Samantha Smith will be the first homegrown medical doctor in Madras, St Ann, and Andrea Salmon hopes to rewrite history in the inner-city community of Rockfort if she finds money to buy books, lab tools and diabetic medication.
The two, straight-A students, enrolled in the Faculty of Medical Sciences at the University of the West Indies, Mona, are among the country's poorest who now have access to bettering their lives, but experience incomparable suffering trying to make ends meet.
Highly placed sources say as many as one-third of the 300 students (120 of them Jamaicans) enrolled in this faculty had not paid their school fees at the start of school year last week, "because they can't afford to". The fees average J$10 million over five years, with each student having to fork out approximately J$1.6 million annually.
Some 80 Jamaicans get help in the form of scholarships, grants or bursaries from the Government, and the university itself. Others rely on the Students' Loan Bureau as their primary source of funding. And in every case, families, friends, community groups or church organisations fill a void. Invariably, those without strong financial support from their families are most at risk and many barely survive on the fringes, living each day from, or from less than, hand to mouth.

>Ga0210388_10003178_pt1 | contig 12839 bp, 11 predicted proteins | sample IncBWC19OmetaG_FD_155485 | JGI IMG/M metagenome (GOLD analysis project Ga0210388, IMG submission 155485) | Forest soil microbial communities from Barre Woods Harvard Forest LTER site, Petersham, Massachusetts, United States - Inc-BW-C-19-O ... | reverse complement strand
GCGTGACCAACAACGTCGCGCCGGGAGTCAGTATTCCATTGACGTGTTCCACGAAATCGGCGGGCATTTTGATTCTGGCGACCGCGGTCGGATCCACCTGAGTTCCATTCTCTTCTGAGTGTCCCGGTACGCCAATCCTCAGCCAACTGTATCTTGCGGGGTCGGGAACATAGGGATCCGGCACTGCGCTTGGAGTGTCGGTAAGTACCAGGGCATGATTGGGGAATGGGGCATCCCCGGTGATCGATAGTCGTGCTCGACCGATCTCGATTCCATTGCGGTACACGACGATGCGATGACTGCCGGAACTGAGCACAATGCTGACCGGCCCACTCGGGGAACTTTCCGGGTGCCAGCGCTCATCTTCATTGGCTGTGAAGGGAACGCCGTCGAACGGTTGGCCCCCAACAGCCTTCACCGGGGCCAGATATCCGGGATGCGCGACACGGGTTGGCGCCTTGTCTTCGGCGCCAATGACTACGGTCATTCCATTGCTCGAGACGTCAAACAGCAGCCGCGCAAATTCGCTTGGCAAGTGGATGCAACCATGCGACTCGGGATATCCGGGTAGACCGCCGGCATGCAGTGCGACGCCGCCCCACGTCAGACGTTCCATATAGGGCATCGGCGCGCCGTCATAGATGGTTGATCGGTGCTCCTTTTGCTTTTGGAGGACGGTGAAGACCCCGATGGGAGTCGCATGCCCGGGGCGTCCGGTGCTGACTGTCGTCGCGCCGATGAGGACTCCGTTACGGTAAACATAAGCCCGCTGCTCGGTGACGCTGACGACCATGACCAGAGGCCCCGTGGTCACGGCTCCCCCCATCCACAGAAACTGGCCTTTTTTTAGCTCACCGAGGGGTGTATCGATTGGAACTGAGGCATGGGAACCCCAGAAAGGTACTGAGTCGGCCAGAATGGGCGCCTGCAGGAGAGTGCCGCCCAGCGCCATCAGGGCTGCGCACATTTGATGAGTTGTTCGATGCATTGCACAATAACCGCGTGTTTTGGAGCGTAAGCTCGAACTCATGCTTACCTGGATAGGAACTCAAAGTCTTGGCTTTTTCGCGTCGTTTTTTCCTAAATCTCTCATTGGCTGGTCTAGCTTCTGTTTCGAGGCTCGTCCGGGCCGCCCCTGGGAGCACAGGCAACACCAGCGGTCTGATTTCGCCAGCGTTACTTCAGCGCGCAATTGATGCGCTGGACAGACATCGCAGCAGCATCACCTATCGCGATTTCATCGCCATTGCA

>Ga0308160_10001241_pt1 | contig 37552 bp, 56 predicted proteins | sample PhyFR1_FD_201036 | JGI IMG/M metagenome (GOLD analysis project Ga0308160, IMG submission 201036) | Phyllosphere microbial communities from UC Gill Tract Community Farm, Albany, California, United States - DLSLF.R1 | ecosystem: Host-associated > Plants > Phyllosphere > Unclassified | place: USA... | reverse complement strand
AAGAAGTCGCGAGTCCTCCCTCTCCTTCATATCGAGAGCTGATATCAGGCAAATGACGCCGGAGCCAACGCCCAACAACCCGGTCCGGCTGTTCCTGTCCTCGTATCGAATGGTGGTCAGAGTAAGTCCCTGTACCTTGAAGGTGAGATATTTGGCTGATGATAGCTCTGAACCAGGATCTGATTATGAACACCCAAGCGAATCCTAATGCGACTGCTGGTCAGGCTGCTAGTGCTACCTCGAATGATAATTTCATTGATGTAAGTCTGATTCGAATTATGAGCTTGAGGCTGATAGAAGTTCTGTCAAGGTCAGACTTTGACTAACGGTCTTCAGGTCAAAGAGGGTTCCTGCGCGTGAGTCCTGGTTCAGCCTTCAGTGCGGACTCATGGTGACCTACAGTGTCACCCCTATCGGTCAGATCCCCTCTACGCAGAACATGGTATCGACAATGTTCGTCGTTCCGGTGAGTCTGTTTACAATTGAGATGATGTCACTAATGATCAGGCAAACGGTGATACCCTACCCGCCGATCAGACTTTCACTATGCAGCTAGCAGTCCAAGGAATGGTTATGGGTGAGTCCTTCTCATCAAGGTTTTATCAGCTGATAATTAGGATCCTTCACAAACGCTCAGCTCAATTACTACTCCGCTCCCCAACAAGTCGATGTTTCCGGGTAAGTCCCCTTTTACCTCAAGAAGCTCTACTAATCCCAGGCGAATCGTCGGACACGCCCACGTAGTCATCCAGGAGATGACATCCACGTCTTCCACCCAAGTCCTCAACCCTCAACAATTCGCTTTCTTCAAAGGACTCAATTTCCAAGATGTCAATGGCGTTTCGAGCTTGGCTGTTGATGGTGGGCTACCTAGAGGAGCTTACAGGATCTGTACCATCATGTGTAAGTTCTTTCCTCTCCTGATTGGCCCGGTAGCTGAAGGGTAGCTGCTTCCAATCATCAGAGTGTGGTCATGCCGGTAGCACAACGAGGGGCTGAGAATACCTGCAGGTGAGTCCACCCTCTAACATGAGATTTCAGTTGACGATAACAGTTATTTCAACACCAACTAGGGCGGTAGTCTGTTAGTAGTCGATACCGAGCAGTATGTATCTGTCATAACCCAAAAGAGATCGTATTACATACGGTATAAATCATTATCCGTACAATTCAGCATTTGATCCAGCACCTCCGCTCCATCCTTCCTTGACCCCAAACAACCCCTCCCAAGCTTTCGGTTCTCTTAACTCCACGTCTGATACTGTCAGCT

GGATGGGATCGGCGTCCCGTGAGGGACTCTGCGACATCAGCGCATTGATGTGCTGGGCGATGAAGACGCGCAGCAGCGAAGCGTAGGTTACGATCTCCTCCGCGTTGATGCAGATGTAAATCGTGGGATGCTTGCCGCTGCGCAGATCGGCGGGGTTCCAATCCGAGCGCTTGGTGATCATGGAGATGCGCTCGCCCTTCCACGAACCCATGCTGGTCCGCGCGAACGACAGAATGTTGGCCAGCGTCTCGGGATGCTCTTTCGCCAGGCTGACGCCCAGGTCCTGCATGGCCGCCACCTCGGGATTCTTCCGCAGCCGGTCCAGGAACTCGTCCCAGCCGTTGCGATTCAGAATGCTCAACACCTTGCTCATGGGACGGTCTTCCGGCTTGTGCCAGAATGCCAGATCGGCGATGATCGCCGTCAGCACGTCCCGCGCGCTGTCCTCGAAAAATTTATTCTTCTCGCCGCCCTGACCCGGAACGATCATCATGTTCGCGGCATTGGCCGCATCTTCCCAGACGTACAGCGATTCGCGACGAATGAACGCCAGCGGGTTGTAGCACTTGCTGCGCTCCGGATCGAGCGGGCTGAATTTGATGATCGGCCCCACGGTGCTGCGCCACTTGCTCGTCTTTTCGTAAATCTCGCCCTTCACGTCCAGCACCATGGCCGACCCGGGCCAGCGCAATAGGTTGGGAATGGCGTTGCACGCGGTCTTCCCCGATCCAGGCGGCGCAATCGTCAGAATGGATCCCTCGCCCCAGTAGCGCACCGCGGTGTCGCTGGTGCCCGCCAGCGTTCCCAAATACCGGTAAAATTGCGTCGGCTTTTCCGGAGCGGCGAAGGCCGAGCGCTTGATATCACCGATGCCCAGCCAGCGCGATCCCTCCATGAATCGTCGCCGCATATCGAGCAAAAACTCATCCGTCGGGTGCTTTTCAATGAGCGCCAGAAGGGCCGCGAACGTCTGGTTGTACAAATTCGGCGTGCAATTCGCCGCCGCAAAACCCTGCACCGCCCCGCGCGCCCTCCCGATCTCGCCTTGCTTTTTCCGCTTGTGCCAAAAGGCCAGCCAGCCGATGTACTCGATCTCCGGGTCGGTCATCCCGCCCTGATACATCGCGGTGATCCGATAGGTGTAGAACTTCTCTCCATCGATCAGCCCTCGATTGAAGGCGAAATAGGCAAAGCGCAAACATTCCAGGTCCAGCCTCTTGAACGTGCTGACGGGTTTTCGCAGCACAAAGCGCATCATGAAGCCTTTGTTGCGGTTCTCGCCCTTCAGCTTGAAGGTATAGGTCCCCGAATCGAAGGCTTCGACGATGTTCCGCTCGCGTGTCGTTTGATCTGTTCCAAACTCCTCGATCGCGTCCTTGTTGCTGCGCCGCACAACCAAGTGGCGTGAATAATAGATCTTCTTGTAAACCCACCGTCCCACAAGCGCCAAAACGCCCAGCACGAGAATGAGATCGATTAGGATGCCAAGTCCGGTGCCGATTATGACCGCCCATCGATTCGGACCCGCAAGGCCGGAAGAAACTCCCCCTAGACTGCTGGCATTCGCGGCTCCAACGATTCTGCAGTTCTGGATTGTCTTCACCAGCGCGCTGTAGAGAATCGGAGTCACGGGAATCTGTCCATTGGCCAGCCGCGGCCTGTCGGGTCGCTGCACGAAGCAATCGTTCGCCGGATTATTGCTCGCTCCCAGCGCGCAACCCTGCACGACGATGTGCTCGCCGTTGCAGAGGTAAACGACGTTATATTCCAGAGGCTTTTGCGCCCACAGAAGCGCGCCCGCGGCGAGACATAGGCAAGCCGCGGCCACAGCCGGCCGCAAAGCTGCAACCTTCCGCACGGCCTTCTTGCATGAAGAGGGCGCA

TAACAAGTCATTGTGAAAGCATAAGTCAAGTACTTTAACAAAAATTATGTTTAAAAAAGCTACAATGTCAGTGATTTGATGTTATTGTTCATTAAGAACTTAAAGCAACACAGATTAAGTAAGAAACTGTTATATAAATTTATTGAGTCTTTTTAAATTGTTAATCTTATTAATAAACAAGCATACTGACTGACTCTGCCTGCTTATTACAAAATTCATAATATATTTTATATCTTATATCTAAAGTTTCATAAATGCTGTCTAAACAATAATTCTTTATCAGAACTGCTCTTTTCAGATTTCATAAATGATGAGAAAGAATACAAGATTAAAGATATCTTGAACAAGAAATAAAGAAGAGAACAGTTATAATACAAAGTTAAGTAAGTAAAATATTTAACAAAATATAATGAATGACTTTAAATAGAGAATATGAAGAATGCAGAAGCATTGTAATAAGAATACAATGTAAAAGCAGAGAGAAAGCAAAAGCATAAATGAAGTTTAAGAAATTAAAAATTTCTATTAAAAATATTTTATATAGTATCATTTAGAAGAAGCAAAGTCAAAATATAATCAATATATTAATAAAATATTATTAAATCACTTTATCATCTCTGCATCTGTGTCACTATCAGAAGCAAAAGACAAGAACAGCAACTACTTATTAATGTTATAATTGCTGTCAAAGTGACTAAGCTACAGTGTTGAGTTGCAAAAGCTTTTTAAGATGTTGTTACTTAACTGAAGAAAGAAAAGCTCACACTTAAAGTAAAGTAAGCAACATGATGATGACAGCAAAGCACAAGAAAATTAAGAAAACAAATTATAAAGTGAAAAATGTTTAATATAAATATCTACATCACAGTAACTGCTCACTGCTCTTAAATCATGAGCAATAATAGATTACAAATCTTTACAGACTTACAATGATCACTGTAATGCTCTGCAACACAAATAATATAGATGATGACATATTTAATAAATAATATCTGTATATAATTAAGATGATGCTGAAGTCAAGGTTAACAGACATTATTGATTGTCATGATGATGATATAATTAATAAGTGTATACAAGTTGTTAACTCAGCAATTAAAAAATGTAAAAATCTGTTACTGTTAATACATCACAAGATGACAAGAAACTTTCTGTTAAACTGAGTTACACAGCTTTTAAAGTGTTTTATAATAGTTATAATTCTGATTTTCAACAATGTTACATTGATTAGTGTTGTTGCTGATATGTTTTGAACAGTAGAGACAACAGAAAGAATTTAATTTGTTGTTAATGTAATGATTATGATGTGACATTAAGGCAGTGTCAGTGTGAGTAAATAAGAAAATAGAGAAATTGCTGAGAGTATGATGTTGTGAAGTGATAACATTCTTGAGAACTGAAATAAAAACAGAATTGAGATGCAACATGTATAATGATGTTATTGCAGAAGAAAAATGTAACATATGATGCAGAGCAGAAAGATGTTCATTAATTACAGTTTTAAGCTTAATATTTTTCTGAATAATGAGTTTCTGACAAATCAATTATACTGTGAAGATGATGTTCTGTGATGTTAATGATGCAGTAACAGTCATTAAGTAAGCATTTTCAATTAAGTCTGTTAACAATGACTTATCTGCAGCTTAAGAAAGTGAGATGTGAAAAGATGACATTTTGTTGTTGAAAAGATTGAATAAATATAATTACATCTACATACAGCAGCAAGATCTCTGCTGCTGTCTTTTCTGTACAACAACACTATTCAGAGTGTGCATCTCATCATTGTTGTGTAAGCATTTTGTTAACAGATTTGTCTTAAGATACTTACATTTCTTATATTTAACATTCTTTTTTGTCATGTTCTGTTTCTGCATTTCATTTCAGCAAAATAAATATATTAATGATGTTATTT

Dean in the faculty of medicine, Professor Archibald McDonald, denies knowledge of so many students not paying their fees. "I am not aware of that," he told The Sunday Gleaner with conviction. However, he admitted that many Jamaicans do struggle to pay their fees. "Even the average middle-class Jamaican finds it difficult to pay, and that is why the Faculty of Medical Sciences now has to be giving them loans," he added, noting that an expansion of the faculty allowed it that mileage.
Hanging on to her dream
Twenty-four-year-old Samantha Smith, whose mother is a domestic helper and who holds a first degree in biochemistry with first-class honours, has had 80 per cent of her tuition sponsored by the Government but is, nonetheless, one of the students unable to pay.